I ended up making a lot of great friends, had a great time, but mostly just rehabbing while I was down there. Traveled around. I now speak fluent Spanish.

I graduated from Stanford in March. In June, I moved back to Phoenix and I’m training again with Bob Gillett and Arizona Desert Fox. I’ve been training full-time since June. The shoulder hasn’t been 100 percent, until just recently. It’s been pretty good only for a couple of months. But I’m getting back into the meters, been able to hold the yardage and now it’s just a matter of being patient and building up my conditioning. I’m back in swimming full-time and doing a bunch of clinics and appearances for my sponsors – Speedo and Mutual of Omaha – so life is good.

Q2: Why Chile? What was the purpose of going there? How long were you there?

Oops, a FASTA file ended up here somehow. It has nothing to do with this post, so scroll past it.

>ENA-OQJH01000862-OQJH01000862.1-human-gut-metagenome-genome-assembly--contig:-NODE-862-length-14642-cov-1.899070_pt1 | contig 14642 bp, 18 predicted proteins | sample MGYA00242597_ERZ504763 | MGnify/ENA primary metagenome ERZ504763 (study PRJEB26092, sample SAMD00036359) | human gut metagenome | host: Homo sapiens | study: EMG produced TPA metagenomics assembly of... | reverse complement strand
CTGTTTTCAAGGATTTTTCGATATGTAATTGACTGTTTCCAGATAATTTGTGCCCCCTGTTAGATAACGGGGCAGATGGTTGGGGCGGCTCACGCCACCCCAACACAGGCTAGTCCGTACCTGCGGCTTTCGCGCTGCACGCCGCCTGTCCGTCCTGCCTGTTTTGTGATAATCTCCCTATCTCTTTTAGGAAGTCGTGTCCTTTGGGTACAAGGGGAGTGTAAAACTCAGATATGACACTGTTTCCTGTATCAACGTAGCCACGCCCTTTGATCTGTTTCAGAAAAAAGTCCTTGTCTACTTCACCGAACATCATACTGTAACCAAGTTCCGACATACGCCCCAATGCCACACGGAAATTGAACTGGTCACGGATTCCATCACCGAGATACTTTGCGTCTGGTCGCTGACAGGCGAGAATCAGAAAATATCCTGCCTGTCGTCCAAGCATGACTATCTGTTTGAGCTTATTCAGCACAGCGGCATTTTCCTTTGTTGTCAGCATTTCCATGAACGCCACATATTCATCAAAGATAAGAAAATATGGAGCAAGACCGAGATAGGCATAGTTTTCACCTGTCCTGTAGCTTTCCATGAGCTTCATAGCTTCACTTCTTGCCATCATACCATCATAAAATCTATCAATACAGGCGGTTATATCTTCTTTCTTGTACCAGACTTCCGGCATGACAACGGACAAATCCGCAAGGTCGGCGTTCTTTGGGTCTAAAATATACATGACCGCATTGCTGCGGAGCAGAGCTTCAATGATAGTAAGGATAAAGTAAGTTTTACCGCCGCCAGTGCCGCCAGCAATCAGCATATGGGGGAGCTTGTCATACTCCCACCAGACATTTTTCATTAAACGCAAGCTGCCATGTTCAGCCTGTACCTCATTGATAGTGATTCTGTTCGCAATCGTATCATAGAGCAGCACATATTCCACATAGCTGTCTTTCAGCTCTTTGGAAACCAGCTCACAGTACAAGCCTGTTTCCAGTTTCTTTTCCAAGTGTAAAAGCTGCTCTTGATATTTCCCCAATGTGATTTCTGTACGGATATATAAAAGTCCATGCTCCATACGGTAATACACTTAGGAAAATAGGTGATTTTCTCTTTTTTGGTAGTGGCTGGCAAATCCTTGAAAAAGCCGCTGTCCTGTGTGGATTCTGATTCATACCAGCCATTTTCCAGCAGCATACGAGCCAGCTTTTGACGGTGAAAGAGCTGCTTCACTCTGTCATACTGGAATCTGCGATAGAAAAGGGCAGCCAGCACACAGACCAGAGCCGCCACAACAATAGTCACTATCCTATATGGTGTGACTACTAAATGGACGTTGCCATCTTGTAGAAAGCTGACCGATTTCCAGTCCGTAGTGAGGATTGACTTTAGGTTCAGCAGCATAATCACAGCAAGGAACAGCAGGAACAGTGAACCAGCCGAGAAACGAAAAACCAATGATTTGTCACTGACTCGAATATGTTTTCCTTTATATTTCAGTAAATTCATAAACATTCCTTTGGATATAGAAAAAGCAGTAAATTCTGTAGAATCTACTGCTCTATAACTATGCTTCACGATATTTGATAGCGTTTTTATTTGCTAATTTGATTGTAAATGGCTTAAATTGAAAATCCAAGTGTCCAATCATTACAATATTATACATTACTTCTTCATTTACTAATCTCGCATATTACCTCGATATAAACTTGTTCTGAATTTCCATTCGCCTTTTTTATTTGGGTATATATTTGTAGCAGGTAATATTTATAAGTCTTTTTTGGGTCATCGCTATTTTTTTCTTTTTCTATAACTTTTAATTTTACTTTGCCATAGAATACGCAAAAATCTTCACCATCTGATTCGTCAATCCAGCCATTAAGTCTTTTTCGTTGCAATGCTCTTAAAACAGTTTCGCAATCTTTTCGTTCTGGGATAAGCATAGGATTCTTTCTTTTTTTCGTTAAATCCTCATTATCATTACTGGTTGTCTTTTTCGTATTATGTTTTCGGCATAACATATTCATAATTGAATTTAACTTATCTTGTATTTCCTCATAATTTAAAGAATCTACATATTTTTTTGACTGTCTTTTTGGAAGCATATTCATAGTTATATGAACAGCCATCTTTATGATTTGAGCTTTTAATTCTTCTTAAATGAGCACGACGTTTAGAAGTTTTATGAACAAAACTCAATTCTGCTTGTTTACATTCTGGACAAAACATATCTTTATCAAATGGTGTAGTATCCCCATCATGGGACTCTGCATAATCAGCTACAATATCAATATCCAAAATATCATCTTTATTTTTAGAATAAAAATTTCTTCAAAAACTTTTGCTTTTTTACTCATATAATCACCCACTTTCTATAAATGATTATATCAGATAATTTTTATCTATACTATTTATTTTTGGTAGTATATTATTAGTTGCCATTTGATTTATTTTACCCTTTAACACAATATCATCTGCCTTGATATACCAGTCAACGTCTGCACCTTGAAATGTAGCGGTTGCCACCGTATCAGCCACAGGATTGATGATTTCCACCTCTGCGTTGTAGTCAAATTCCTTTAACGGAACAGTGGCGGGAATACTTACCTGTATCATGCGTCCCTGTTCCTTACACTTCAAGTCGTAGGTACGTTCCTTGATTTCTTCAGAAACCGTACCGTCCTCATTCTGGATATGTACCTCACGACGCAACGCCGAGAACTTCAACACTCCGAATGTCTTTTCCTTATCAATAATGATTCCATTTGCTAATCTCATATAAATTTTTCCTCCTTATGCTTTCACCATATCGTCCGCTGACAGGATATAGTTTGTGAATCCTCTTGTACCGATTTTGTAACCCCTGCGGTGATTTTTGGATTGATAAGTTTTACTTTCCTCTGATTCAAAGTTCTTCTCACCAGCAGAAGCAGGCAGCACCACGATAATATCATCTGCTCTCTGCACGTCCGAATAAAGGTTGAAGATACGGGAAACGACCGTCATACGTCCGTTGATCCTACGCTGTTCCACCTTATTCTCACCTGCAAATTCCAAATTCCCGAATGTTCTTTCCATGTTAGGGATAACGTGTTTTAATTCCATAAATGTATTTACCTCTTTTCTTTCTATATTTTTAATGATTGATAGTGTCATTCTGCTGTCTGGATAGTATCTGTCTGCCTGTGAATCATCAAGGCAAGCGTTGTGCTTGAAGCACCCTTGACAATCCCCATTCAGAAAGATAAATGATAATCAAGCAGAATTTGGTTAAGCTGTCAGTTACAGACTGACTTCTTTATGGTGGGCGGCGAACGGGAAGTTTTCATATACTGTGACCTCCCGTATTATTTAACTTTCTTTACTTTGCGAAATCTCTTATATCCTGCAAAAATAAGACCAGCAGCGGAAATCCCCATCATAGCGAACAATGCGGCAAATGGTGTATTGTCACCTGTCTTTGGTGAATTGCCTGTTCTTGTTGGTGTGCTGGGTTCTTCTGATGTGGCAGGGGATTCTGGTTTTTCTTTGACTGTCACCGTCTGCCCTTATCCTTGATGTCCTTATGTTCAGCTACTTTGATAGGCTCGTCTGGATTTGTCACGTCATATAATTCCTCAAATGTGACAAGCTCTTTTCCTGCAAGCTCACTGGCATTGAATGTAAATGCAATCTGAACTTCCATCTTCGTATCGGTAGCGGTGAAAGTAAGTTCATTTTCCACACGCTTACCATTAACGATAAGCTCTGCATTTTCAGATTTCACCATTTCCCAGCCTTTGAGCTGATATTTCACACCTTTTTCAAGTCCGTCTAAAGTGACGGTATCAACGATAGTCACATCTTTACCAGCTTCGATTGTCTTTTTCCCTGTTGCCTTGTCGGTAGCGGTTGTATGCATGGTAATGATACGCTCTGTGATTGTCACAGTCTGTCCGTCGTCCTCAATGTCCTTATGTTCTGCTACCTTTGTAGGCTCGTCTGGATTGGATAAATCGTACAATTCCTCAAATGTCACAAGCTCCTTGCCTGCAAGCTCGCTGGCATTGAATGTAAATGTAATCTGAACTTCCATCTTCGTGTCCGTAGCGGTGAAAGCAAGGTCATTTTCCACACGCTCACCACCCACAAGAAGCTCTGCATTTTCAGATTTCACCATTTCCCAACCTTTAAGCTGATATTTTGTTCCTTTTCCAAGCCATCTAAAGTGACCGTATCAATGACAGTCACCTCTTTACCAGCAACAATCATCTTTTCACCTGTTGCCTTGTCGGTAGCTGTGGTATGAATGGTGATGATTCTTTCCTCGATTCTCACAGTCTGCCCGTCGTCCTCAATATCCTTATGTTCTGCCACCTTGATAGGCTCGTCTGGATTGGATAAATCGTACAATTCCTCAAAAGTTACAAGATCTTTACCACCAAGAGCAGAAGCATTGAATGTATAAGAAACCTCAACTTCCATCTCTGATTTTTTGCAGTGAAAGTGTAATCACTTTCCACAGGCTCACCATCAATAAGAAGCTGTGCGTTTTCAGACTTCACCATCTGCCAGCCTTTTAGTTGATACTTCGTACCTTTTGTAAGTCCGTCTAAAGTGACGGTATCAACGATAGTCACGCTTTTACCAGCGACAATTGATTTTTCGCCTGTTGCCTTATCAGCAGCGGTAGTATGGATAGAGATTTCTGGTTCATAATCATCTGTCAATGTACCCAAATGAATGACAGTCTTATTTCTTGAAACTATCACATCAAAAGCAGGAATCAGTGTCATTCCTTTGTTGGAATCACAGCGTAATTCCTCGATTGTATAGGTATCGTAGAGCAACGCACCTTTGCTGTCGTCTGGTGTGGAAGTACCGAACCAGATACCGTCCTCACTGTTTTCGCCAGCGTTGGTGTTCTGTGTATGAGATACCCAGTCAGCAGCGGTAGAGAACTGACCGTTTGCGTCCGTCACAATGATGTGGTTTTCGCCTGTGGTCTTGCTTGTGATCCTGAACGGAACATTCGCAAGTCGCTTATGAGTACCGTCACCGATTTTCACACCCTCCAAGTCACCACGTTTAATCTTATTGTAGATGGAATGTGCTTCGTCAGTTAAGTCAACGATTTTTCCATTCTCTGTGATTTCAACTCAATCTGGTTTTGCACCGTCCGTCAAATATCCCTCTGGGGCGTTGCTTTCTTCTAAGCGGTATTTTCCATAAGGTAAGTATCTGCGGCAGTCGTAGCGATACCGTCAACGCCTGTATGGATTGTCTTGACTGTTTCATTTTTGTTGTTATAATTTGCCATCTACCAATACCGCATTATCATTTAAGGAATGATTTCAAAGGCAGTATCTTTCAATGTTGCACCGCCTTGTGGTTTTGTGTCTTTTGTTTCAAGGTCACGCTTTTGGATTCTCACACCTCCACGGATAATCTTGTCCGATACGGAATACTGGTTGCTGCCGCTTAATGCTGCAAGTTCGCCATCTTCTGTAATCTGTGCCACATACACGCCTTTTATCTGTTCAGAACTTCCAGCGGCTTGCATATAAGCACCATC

MISTY HYMAN: I’m an international relations major and part of the major at Stanford is to study abroad for a quarter, so that’s why I went. I was a Spanish minor and I focused on Latin America a lot. I did Political Economy and International Political Theory, but my regional focus was on Latin America. Stanford has eight campuses around the world for the Study Abroad program. They have two in South America: one in Buenos Aires and one in Santiago. The quarter that I wanted to go, they were only offering Santiago, so that’s why Chile. It ended up being perfect because it turns out that the Stanford campus is about 15 minutes from the best club team in Chile – they actually had two people go to Sydney – and ten minutes from the house that I was staying at.

In fact, I went back in July. I was there at the end of 2001 for three months. I took four classes and they were all in Spanish. I traveled around a lot. I really feel like I got a really good handle on the language, which was another reason I really wanted to go down because I had taken so many classes, but didn’t feel comfortable conversing, but now it comes pretty naturally, which is great.